Sunday, December 02, 2007

Venezuelan Referendum Vote

As of about 10:34pm, there seems to be confusion regarding whether the referendum in Venezuela has passed or has been defeated. Throughout the evening, reports have stated, based on international exit polls, that the pro-Chávez side has won by 6-8%. Reuters is now reporting that the "Si" vote for the reforms has won by a very small margin. Quico at Caracas Dispatch, however, is saying the "No" won while watching the telly in Caracas. My good friend Arturo Serrano suggests that the reforms have been defeated.

Where do we stand? Venezuelans are having a hard time waiting on the results, the anti-Chávez camp saying that there must be some trickery going on. But it had earlier been announced by the elections committee - the CNE - that results would come between 10 and 11pm.

Finding decent news and analysis on Venezuela is incredibly difficult. If you want to know what is/was at stake, do not go to the regular US media, and certainly don't go to the screechers on the rightwing blogs. I would also avoid places like Salon's absolutely awful The Devil's Excrement and Venezuela News and Views. Both are hugely lopsided on the anti-Chávez side. Venezuelan government sites are, of course, equally useless.

Venezuela Analysis has the best rundown of the referendum that I've found: here and here.

UPDATE (10:54):
The rumors are flying. Chávez is said to be furious.

UPDATE (11:34):
Still nothing. Some blogs are suggesting an 8.5% margin in favor of "No" to the referendum. Discussions taking place behind closed doors. Apparently, negotiations over a concession. But this is all speculation. The vote may simply be too close to call at this point.

UPDATE (11:47):
More rumors: the military is on board with the NO vote. Chávez refuses to concede.

UPDATE (12:06):
Trouble.... Globovision has live coverage.

UPDATE (12:19):
The referendum is defeated. 51%-49%. A 1.4% difference.

Who knows about the rumors that Chávez refused to concede? Now some opposition people are claiming they won by a larger margin but that Chávez demanded it be reduced to a smaller margin. This is the problem with the Venezuelan opposition. The hatred of Chávez is so great that they're often blinded by conspiracy theories of their own creation. We already know Chávez has a habit of doing this himself.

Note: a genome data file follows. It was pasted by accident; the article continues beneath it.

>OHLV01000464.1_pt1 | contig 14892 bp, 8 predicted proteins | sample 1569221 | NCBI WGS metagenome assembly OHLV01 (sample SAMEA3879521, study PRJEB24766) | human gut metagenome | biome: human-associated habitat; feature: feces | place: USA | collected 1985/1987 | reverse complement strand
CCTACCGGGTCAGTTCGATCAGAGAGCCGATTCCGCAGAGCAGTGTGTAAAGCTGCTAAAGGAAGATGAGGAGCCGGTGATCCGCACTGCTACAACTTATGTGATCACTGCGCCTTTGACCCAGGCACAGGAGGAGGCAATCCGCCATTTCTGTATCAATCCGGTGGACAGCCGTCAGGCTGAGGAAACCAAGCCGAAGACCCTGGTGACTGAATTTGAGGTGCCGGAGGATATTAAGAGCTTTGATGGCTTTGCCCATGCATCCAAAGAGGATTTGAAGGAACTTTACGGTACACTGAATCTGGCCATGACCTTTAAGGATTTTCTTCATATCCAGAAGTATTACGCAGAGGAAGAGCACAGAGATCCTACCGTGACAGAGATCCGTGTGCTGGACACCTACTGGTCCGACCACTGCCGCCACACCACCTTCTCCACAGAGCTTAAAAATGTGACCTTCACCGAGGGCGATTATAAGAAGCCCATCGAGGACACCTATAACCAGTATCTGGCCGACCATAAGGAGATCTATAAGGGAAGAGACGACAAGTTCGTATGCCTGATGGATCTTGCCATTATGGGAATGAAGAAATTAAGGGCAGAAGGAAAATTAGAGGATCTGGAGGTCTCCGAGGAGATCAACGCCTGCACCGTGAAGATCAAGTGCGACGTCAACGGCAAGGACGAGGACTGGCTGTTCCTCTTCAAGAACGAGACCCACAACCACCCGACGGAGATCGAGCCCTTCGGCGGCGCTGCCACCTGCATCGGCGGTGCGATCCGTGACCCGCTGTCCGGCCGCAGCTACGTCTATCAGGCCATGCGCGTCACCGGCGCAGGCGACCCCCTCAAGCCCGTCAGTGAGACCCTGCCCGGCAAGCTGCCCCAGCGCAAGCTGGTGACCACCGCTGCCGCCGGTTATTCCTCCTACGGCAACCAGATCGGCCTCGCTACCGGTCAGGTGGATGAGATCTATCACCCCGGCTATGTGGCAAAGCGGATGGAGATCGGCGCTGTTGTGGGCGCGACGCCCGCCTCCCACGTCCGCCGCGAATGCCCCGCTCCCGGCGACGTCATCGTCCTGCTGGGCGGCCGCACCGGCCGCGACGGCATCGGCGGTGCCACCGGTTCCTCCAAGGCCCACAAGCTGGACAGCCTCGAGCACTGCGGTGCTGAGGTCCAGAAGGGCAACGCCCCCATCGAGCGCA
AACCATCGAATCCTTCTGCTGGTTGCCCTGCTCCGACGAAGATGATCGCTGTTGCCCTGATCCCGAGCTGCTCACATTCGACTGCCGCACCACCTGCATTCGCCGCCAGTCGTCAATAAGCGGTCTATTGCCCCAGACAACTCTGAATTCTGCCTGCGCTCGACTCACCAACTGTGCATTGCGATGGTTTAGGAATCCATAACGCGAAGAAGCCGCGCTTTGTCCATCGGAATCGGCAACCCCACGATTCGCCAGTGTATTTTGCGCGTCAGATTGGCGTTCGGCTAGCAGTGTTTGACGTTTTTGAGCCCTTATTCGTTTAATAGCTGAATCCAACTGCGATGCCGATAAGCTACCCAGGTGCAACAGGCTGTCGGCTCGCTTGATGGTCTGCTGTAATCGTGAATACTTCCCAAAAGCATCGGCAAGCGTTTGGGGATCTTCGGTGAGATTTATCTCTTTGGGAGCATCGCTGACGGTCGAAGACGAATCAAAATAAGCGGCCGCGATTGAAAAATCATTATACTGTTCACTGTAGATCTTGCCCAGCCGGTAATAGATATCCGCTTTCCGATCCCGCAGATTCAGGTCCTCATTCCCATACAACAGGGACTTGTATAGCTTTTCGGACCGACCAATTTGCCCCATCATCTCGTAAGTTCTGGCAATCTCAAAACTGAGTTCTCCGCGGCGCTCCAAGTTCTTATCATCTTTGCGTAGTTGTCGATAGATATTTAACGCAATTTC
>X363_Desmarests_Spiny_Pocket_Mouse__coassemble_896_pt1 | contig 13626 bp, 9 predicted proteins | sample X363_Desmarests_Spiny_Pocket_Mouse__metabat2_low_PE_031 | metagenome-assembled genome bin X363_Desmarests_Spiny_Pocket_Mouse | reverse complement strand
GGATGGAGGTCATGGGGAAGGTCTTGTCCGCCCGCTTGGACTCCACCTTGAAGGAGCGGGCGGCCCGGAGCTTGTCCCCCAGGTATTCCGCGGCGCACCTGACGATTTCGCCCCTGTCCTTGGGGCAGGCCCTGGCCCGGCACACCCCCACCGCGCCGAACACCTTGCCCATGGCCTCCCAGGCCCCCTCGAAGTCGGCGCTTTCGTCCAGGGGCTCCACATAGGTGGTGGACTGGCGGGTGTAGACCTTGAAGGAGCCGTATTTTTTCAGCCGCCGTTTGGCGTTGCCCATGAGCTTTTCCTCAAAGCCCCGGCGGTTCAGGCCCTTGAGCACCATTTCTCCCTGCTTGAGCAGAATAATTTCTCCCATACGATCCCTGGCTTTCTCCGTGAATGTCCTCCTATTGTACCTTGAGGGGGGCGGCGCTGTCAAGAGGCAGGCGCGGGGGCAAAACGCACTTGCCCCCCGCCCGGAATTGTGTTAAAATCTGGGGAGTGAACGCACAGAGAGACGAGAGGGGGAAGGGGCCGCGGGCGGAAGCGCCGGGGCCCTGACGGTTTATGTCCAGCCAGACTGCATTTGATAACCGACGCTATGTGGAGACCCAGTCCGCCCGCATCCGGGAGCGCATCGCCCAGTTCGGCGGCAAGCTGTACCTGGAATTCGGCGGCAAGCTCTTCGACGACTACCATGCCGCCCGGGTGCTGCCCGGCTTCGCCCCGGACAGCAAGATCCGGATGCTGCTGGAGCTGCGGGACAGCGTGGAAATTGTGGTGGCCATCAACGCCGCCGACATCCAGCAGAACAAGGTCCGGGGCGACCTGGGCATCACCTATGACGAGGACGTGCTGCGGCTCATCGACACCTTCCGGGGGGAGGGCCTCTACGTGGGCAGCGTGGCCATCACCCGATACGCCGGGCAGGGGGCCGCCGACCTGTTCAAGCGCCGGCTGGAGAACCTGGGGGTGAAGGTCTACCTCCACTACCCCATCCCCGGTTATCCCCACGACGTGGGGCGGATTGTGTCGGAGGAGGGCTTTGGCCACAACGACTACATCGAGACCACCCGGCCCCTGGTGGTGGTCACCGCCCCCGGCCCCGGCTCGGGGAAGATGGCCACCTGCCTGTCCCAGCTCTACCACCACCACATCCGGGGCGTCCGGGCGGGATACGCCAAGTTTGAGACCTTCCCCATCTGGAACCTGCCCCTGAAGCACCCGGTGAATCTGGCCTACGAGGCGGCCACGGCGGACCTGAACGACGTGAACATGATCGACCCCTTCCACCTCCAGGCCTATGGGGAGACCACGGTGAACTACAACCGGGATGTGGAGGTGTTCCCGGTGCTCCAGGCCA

But this is a good result. The proposed referendum was not "evil." It has its good points and its questionable points. This isn't a grand victory for the opposition. But it's a good one. The reason it's a good one is that, although the opposition remains fragmented and often plays an astonishingly self-defeating political game, the NO vote did put the brakes on Chávez. Just maybe, if the opposition can get over its self-negating hatred and Chávez can get over himself, there's a bit of space in there for a real dialogue about the future of the country.


Jon said...

Listen live here. Simultaneous interpretations of Chavez's concession speech. All very dignified. But he did refer to the famous 1992 quotation: "por ahora."

troutsky said...

I think you've got it right but the pure hate I sense on the right for Chavismo will not be disarmed through discourse.It is irrational, as much of the US blogoshere reaction has been as well. I read dozens of calls for Chavez's murder, a la Pat Robertson.

helmut said...

I think the key importance of this vote was that the poor population demonstrated that they're not monolithic. A very good sign. They're not only enfranchised now; they're also political thinkers. Say, deciders? The opposition seems largely to have missed this and is busy congratulating itself and creating new narratives about the downfall of Chavez.

Anon a Mouse! said...

Good for Venezuela. Too bad Chavez's incompetent opposition will be unable to exploit this opening. Hopefully this will mean some measure of control on Chavez' autocratic style.